Today, on the anniversary of those warrior deaths in Kunar Province, my heart is with the families that still still grieve this profound loss.

I have these additional acknowledgements ~

Danny – The Starry Night is brighter because you shine
Patsy – I remain faithful to the Forever Blue mission
B. – Infinite BZ’s for your presence and strength on 7/14/05 and 4/29/06
ADM R. – I’m forever in service to the Kids
C. – You know how it is
Sweet J. – You will always have my best Prussian Blue Farkles wherever you go – Hail Mary!

And, Warriors of Redwing – Rest well Brave Souls. You have my Forever Gratitude


After much thought I have decided to switch from the blogger commenting system to haloscan. I did this so that I can manage the commenting on the blog and more easily remove comments when it becomes necessary. I'm not an expert on the whole computer thing so be patient if things aren't working like they should, like the blogger comments disappearing. If I can get them back, great! If not I'll use it as a learning experience.

Wednesday, June 27, 2007

And now for something totally different

The National Poetry Contest had come down to two semi-finalists:

a) a Yale graduate;
b) an
Upper Michigander.

They were given a single word, then allowed two minutes to come up with
a poem containing that word.

The word they were given was "

The Yale graduate stepped up the microphone and said:

The crowd went crazy! No way could the Yooper top that, they thought.

Upper Michigander calmly made his way to the microphone, and

The Yooper won hands down.

A 'yooper' is someone who lives in Michigan's Upper Peninsula and yes, we pretty much talk like that at times.

If you've ever seen the movie Fargo you'll see what I mean.

PS People who live in the Lower Peninsula are called 'Trolls' because the live under the bridge.

Tuesday, June 26, 2007

Corruption by any other name by The Vegas Art Guy

For those who don't live in the Las Vegas area, we've had a streak going with catching crooked politicians. In the last year we've sent several to jail for corruption charges, including Lance Malone, Dario Herrera and a couple of others. Now another politician is now facing felony charges here in the Desert.

Former County Commissioner Lynette Boggs is facing felony charges stemming from the last election in which she was caught not living in her district. She faces two counts of perjury and two counts of filing false or forged documents. If she's convicted (and I hope she is) she could and should get up to 18 years in prison and $30,000 in fines.

I despise crooked politicians, no matter which party they belong to. I hope that she is convicted and sentenced to a long prison term for how she lied to the residents of Clark County. A clear message needs to be sent to the people we elect to represent us. If you break the law, you're going to go to jail, period. What really makes me mad is that I voted for her in a couple of elections.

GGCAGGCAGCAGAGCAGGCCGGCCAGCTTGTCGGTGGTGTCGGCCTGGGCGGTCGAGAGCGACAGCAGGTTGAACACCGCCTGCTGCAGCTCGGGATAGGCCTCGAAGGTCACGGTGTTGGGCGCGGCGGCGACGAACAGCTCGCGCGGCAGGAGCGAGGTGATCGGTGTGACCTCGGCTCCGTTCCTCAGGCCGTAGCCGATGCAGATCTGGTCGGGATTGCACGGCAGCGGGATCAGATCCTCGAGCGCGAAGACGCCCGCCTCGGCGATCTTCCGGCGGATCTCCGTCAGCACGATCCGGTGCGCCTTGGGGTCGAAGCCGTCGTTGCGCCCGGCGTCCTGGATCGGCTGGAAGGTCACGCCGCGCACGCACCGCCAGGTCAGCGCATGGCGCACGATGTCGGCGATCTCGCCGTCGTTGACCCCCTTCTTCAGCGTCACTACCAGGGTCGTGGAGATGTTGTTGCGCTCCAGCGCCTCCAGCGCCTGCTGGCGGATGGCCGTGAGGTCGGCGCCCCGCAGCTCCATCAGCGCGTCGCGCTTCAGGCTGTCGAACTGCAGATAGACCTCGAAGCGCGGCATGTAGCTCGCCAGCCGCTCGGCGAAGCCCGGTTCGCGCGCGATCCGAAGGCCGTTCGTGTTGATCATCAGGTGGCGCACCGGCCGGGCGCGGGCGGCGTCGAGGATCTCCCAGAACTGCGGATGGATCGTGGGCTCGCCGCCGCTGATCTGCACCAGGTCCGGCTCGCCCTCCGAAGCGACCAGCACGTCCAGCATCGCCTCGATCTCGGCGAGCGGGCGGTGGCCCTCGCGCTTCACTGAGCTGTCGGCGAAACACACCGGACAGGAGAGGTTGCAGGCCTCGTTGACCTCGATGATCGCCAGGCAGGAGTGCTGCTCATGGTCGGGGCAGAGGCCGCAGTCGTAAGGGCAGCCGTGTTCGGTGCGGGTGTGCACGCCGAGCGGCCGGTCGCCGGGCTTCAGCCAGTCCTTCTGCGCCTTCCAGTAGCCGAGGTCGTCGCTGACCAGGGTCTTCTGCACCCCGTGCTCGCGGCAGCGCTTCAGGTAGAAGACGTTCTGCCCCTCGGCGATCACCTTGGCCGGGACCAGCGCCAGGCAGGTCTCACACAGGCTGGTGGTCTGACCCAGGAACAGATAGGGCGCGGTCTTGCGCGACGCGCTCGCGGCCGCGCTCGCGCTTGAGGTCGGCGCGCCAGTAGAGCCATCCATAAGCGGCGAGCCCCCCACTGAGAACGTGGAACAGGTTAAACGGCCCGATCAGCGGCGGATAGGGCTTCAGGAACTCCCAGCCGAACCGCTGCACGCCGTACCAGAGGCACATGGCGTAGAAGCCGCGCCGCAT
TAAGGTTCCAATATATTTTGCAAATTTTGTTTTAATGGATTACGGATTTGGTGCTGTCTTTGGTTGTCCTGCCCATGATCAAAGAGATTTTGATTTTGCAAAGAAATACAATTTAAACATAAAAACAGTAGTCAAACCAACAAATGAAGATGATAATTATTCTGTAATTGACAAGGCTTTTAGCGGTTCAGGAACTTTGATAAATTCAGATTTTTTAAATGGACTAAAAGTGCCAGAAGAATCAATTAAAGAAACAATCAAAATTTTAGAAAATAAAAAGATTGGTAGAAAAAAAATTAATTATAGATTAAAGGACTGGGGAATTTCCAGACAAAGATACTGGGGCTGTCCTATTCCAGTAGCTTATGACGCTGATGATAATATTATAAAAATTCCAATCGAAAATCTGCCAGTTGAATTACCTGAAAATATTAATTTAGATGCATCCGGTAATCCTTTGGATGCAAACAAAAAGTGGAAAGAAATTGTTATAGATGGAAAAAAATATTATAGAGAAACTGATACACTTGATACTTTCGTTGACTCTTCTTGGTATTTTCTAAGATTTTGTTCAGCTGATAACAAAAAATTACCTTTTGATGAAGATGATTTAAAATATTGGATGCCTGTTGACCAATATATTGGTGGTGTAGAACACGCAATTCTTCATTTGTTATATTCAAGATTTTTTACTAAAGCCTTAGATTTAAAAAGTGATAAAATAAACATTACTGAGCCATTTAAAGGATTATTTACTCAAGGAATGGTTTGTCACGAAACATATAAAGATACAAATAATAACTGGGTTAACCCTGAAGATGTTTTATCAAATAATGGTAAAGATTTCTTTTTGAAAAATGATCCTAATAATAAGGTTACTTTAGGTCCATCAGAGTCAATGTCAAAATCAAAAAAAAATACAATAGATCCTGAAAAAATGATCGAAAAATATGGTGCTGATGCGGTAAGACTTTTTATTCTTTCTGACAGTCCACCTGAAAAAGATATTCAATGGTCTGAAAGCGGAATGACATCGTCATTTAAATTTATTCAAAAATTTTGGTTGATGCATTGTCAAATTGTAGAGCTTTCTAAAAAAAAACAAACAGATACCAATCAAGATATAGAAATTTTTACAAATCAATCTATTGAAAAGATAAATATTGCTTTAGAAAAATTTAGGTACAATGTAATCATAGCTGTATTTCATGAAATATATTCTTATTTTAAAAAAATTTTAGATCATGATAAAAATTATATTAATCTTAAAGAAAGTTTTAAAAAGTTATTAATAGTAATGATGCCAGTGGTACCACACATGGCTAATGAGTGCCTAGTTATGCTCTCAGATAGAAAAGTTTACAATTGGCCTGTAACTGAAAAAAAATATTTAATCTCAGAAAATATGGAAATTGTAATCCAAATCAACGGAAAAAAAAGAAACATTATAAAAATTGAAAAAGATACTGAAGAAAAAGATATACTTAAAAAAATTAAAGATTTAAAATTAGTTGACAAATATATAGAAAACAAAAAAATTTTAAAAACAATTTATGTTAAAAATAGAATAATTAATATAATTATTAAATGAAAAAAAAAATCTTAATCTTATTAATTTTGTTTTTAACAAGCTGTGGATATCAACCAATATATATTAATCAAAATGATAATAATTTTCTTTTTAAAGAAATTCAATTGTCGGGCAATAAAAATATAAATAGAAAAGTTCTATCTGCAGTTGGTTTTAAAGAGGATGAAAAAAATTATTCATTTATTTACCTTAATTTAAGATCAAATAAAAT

Good Riddance to bad rubbish.

Monday, June 25, 2007

Justice in Iraq by the Vegas Art Guy

Don't believe me? Ask any Kurd about the man known as 'Chemical Ali'. He was responsible for killing 180 thousand, yes 180 thousand Kurds in the late 1980's. The chemical part comes from his use of chemical weapons during that time, especially in the Village of Halabja where 5000 men women and children were slaughtered.

Unlike the Saddam's reign of terror, this was not done at a whim, but he was tried, convicted and sentenced according Iraqi civil law. He had access to a legal defense and was treated like any other defendant.

It's a good day in Iraq, especially for the Kurdish North were they can rest easy knowing the man who was responsible for so much bloodshed and heartbreak will soon be answering to God for his actions.

Wednesday, June 20, 2007

The Un-Fairness Doctrine by The Vegas Art Guy

H/T: Sister Toldjah (she rocks!)

The fairness doctrine, consigned to the dustbin of history in 1987 is again in the news. The democrats, tired of the domination of conservatives in AM talk radio are trying to "balance the content" by law because they can't get on the air by actually having interesting hosts with interesting content. The first rule of talk radio is this... You better be interesting, if you're dull, you're gone.

Balance the content my asinine. This is censorship pure and simple. The doctrine was needed 50 years ago when the average person only had a few means of receiving both news and opinion. But today it's not needed. Go look at the election of 2006 if you want proof. Last I checked the GOP got their butts kicked and rightfully so. If the left were unable to get their message across about how 'corrupt' the GOP is, and how they were going to 'drain the swamp', (how's that going anyway?) why did they win so handily? Pure luck?

Why should a successful radio personality lose their job because of some asinine mandate that says a liberal needs equal time? It's not like the left has newspapers, broadcast networks, the Internet or cable news to fall back on. This is nothing more than another naked power grab by the democrats, who once again have proven that they'll stoop to any level to take and maintain their power.